Baosheng Temple (simplified Chinese: 保圣寺; traditional Chinese: 保聖寺; pinyin: bǎoshèng Sì) is a Buddhist temple located in the town of Luzhi, in Wuzhong District of Suzhou, Jiangsu. It is dubbed "one of the top 4 Buddhist temples of Jiangnan region".
The original temple dates back to early 6th century, in China's Liang dynasty (502–557), it has a history of more than 1510 years. Xiao Yan, an emperor of the Liang dynasty and a devout Buddhist, went in for large-scale construction of Buddhist temples. Baosheng Temple is the architecture from that period. In its heyday, it had more than 5,000 halls and rooms as well as thousands of monks, and its area covers half the town.In the summer of 1918, Ye Shengtao invited Gu Jiegang to the temple and they founded the clay statues of the Eighteen Arhats were made by a famous sculptor named "Yang Huizhi" (杨惠之) in the Tang dynasty (618–907). They wrote articles in newspapers and magazines calling for the protection of these cultural relics, but they didn't attract the attention of the local government.
In 1928, half of the Mahavira Hall collapsed for neglect, 9 statues of the Eighteen Arhats were demolished. Two years later, architect Fan Wenzhao designed and built the Arhat Hall to house the remaining statues of Eighteen Arhats.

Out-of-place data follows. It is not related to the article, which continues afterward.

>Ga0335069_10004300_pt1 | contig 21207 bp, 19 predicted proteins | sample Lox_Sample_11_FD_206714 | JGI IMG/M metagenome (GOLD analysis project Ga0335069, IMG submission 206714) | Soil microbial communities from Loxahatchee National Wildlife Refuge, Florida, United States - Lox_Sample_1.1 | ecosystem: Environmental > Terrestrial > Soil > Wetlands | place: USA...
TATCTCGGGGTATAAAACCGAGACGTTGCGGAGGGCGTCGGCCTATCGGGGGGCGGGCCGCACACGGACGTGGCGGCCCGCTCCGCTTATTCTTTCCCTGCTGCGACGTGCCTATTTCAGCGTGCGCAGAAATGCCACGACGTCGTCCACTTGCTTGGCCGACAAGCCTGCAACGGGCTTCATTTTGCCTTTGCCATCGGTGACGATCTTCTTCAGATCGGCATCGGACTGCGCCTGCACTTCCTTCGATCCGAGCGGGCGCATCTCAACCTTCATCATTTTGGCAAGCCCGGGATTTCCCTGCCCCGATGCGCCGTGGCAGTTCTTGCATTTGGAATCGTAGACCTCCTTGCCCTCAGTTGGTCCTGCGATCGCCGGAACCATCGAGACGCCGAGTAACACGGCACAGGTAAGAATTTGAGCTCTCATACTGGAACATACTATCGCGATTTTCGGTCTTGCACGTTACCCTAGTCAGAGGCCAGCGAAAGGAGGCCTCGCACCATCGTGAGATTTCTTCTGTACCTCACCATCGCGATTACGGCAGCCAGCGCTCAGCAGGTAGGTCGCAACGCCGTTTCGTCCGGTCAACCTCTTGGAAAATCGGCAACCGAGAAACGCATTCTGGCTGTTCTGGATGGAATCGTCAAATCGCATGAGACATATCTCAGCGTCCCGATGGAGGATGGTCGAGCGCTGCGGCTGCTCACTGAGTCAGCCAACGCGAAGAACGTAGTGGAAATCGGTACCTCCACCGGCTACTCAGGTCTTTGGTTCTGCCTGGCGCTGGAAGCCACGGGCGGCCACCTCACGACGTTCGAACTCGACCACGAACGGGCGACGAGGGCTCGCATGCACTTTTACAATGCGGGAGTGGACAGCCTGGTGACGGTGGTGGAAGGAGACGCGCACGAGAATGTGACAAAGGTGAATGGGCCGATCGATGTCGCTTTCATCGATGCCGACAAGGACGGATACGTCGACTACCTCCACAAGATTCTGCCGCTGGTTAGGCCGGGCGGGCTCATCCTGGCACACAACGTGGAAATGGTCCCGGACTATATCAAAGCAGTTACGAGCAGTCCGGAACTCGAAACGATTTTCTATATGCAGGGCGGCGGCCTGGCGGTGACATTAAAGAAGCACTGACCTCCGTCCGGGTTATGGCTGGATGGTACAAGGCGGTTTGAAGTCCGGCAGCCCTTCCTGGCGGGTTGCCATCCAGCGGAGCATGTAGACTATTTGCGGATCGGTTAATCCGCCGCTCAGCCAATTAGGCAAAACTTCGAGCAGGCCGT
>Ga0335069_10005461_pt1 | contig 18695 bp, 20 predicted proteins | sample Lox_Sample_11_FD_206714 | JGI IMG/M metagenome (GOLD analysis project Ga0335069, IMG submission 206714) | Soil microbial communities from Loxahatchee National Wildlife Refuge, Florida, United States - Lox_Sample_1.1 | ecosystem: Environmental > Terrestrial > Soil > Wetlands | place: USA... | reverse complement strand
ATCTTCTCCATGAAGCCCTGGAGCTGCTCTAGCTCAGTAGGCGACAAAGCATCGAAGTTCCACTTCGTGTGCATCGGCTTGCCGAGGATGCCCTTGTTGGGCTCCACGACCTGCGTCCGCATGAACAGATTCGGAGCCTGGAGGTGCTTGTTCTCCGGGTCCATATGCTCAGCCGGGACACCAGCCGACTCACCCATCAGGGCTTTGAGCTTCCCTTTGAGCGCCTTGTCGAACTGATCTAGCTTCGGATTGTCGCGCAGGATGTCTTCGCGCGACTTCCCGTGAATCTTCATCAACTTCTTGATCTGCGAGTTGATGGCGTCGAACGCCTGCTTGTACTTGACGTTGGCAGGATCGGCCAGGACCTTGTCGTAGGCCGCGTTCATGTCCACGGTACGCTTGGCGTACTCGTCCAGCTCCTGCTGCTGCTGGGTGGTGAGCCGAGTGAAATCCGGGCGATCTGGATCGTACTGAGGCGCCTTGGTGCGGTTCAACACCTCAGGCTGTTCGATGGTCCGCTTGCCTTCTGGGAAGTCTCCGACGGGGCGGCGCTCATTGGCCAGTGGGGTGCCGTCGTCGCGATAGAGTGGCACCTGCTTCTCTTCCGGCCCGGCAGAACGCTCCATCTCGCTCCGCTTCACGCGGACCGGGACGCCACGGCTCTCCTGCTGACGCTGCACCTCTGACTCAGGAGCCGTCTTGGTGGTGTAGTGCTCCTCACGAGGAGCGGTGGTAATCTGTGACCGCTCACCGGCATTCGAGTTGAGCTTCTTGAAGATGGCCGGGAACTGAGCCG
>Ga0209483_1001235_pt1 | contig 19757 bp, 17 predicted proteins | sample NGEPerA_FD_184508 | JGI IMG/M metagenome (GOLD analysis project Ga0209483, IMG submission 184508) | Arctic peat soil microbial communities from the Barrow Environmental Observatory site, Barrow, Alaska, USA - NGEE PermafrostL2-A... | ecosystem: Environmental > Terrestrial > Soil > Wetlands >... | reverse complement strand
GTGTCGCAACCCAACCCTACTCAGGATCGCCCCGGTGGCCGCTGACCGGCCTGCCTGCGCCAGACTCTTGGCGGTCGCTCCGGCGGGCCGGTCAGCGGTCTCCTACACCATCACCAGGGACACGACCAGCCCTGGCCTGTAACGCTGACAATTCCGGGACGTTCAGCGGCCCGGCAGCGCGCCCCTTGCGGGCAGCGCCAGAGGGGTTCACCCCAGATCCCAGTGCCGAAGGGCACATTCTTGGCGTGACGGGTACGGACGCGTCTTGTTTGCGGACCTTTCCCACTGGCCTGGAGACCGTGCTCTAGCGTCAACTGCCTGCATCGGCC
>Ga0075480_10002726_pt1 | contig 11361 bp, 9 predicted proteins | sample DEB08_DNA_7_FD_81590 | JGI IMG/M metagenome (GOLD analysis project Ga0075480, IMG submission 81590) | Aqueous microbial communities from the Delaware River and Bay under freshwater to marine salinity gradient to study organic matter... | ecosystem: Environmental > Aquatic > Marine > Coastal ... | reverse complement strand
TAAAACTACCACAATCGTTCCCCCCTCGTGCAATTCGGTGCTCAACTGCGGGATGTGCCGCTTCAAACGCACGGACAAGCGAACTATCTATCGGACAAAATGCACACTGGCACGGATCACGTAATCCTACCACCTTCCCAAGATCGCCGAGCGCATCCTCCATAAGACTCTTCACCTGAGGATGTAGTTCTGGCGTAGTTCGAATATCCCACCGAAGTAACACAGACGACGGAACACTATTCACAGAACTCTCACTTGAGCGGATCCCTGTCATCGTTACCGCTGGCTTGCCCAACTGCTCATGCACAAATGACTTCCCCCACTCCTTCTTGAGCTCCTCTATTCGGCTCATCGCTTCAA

During the Second Sino-Japanese War, the Imperial Japanese Army invaded the temple and smashed the clay statues of the Four Heavenly Kings.
In 1961, the arhat statues of Baosheng Temple were listed among the first batch of "Major National Historical and Cultural Sites" by the State Council of China.
The 9 statues of Eighteen Arhats created by Yang Huizhi of the Tang dynasty (618–907) are well preserved after a thousand years.A stone Dhvajo named Zunsheng Tuoluoni Jingzhou (尊胜陀罗尼经咒) made in the Song dynasty (960–1279) is housed in the temple. Statues of Buddha and Buddhist sutras were carved on its surface.
An iron bell which was cast in late Ming dynasty (1368–1644) and early Qing dynasty (1644–1911) is collected in the temple.
The temple has a 1500-year-old and 50-metre (160 ft) tall ginkgo tree.